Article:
It’s just that for a long time, I would say yes to fear

On Wednesday morning, I taught my first gentle yoga class at Anatomy in Highland Park. The studio was cold when I arrived at 8:45 a.m. and  since I don’t teach a class that builds up much heat in the body, I asked the owner if I could open the studio. She said yes. She gave me extra keys and I arrived around 7 a.m. to open the studio and turn on the heat. I wanted the studio to be warm so my students could feel comfortable. The owner wanted the studio to be warm, too, so she bought extra heating fans and I put those on as well.

I put Kundalini music on and listened to the sound on the speakers, listened to how it filled the room. My friend made me a mixed CD which is several tracks of a woman with a beautiful and soothing voice singing Kundalini mantras. Some mantras she sings, I know. Others I don’t know. When I don’t know the mantras, her voice and the instruments are just sounds that wash over me and wash over the space surrounding me and I feel a sense of calm. I spent two hours in the studio, meditating and going over the sequence for the class.

I teach a gentle yoga class but I’ve noticed there are moments when the class can feel hard for students. Sometimes it’s hard to slow down and stay present. Staying present with something as subtle as the inhale and the exhale can be hard. Slowly moving through abdominal exercises can be hard.

A gentle yoga class is not always an easy class. I think what makes the class always gentle but not always easy is that we do the work slowly, one step at a time. We do the work softly (the breath, continuing to be long and smooth), with effort but without strain. We accept the work is hard, we accept where we are, we rest if we need.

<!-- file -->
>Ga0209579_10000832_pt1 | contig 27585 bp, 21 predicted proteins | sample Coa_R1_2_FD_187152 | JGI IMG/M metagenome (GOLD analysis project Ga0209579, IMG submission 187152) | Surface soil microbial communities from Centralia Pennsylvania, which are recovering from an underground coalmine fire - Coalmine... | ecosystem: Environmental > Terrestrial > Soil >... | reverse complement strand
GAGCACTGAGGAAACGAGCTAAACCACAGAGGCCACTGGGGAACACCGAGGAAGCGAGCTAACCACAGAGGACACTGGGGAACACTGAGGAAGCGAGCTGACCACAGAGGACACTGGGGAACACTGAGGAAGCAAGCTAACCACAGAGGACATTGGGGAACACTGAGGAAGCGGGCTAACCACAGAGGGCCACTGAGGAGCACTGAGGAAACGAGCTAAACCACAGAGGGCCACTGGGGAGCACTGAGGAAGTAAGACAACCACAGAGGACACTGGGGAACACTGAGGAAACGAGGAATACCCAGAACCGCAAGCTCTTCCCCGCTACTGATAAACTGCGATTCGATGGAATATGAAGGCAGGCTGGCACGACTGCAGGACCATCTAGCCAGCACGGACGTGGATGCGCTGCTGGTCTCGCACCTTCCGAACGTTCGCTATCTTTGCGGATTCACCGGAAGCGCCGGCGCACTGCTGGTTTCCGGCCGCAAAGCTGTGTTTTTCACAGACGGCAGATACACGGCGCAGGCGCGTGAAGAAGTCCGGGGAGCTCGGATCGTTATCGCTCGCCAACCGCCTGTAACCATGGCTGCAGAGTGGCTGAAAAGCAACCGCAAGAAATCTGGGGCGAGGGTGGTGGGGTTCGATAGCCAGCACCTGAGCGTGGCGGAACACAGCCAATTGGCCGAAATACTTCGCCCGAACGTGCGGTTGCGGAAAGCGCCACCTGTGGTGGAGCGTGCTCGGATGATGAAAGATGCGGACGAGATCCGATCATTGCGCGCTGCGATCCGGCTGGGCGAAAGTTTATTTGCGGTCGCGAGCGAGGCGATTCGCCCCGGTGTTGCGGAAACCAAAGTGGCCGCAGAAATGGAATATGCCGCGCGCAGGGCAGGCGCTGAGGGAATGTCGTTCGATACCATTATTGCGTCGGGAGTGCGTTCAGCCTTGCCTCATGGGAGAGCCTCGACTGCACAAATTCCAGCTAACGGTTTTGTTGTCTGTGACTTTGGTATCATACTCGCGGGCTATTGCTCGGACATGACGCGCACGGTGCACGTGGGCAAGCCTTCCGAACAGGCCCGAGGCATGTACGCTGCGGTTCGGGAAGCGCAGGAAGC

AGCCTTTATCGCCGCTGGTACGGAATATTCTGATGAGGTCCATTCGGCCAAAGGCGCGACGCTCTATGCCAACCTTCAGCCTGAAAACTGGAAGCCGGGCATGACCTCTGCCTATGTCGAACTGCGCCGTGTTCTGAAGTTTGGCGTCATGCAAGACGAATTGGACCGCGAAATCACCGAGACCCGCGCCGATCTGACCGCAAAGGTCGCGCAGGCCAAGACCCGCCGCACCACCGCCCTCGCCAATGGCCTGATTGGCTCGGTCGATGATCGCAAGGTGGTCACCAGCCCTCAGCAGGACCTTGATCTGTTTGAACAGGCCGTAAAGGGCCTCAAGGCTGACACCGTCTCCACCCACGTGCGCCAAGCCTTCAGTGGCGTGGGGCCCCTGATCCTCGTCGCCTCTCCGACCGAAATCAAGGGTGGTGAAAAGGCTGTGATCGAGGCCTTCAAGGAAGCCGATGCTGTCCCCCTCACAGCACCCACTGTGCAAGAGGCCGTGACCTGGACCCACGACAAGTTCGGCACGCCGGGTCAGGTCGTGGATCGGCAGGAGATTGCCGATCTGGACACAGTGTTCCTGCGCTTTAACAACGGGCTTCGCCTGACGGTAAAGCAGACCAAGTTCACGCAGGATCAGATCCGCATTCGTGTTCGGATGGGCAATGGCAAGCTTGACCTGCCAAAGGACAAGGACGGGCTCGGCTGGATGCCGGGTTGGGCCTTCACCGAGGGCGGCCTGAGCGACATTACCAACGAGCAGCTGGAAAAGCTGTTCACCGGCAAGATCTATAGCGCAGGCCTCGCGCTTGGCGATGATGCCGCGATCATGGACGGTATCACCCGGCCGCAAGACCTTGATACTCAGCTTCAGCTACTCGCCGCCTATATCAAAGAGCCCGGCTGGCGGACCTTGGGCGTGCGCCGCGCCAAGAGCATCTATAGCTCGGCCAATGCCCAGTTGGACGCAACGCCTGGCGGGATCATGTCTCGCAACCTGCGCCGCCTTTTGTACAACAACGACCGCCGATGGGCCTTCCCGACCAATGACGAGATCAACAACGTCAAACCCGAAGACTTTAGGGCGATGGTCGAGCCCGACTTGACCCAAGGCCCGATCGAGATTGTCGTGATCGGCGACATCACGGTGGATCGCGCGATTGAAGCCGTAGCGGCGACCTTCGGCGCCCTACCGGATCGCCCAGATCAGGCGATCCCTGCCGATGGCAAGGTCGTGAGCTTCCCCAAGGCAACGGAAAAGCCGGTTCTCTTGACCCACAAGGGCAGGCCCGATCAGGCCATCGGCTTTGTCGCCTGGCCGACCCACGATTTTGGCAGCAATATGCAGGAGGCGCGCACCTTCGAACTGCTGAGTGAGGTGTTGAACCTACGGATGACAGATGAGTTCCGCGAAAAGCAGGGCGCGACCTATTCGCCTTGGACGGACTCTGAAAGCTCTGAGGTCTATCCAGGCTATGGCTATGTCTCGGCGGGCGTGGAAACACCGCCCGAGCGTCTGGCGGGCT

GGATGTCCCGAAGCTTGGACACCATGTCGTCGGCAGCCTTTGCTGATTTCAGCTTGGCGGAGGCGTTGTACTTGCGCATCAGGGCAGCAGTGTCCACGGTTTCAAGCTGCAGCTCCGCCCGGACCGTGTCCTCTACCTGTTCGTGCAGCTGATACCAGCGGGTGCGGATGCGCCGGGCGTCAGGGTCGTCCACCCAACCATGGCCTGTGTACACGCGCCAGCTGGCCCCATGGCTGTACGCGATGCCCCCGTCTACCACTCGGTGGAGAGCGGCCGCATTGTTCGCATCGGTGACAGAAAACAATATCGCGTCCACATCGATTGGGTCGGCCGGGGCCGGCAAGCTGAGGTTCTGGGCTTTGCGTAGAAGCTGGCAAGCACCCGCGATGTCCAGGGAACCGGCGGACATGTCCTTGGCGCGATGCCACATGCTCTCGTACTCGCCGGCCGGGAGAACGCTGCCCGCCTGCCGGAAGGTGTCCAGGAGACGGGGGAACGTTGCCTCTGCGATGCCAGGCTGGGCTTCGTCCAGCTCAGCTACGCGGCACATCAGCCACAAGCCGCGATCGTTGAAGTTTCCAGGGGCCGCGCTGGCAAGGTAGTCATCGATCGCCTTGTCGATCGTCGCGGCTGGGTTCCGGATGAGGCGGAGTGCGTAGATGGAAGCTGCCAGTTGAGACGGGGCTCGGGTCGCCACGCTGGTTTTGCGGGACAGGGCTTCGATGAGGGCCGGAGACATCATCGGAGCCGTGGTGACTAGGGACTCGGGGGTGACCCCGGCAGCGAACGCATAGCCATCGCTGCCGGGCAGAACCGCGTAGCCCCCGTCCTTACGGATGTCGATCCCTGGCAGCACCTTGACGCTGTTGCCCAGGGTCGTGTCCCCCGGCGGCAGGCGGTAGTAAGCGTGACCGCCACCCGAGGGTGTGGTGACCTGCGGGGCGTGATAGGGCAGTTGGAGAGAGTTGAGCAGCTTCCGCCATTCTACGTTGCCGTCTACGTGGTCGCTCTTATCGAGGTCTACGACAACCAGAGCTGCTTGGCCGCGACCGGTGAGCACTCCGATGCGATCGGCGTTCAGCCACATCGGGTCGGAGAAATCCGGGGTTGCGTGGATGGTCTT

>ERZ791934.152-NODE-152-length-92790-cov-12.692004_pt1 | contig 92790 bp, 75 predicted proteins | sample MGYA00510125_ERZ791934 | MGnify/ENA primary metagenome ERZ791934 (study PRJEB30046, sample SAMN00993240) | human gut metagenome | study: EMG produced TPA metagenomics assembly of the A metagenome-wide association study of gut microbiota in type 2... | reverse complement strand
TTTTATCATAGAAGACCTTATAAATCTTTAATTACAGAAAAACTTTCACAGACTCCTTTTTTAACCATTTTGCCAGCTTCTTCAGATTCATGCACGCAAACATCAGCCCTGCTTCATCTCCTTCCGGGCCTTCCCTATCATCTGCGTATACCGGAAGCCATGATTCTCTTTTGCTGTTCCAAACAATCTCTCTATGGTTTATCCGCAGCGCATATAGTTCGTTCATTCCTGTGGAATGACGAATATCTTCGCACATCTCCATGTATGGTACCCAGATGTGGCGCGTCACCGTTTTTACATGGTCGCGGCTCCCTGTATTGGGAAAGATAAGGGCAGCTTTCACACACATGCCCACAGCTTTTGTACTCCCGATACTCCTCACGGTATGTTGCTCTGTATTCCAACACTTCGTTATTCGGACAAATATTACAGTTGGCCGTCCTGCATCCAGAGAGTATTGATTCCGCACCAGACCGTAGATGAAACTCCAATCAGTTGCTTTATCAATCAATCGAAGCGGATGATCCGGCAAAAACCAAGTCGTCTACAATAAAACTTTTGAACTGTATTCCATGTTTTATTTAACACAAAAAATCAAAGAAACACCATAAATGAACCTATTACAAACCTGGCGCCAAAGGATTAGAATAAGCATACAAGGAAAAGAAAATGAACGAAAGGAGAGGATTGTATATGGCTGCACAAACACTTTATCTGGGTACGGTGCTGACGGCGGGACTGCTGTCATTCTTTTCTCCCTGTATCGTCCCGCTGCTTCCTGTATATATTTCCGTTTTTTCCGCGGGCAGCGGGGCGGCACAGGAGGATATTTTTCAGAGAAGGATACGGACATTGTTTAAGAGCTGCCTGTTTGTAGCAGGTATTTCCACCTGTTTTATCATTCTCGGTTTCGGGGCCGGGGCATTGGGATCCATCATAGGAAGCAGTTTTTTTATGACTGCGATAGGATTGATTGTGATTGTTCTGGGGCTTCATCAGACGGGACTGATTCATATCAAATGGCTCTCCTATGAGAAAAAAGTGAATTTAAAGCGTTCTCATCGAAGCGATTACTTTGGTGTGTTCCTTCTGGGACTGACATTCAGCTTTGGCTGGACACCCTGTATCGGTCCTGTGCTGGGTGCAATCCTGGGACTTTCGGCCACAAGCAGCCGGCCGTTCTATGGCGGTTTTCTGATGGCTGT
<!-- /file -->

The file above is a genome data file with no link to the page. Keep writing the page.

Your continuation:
After my class, I drove over to Los Feliz to practice yoga with my teacher Patty Pierce. She studied Iyengar and teaches a Hatha Flow – Level 2 class. Her class is hard for me. Mostly, everything about the class is hard but that’s why I do it. It’s humbling, it reminds me of the work I need to do.

Patty knows me. I observe and assist her Tuesday classes. I watch her teach, I watch the students, and sometimes, I adjust the students with verbal cues. In her Friday classes, she says, Now Zoë will demonstrate the next pose.

Every time she says I’m going to demonstrate the next pose I am filled with a sense of dread. For most of my life I’ve been afraid. I’m still afraid a lot of the times. It’s just that for a long time, I would say yes to the fear, let fear dictate my decisions. I would avoid adversity and my avoidance harmed me.

As soon as I start demonstrating the pose, the fear leaves me.  As soon as I start, the fear is just gone. I stay present, listen to her verbal cues to move my shoulder this way, to move my toes that way, people watch me find my way into the pose. I’m confident I’ll get there and I always do. Each time, I find the pose and they find my demonstration helpful. I feel good, sometimes great, always grateful. Always grateful that I found a teacher who helps me say no to fear, grateful that I showed up and did the work.

Last night I set my intentions for the year ahead. I had been thinking about the next year but last night, I really set them. This is what I know: I have a hard road ahead of me. The work is going to be hard and it’s going to require all my effort and it’s going to be worth it. If I succeed–and I have to believe I will–then I will feel pretty great and grateful.

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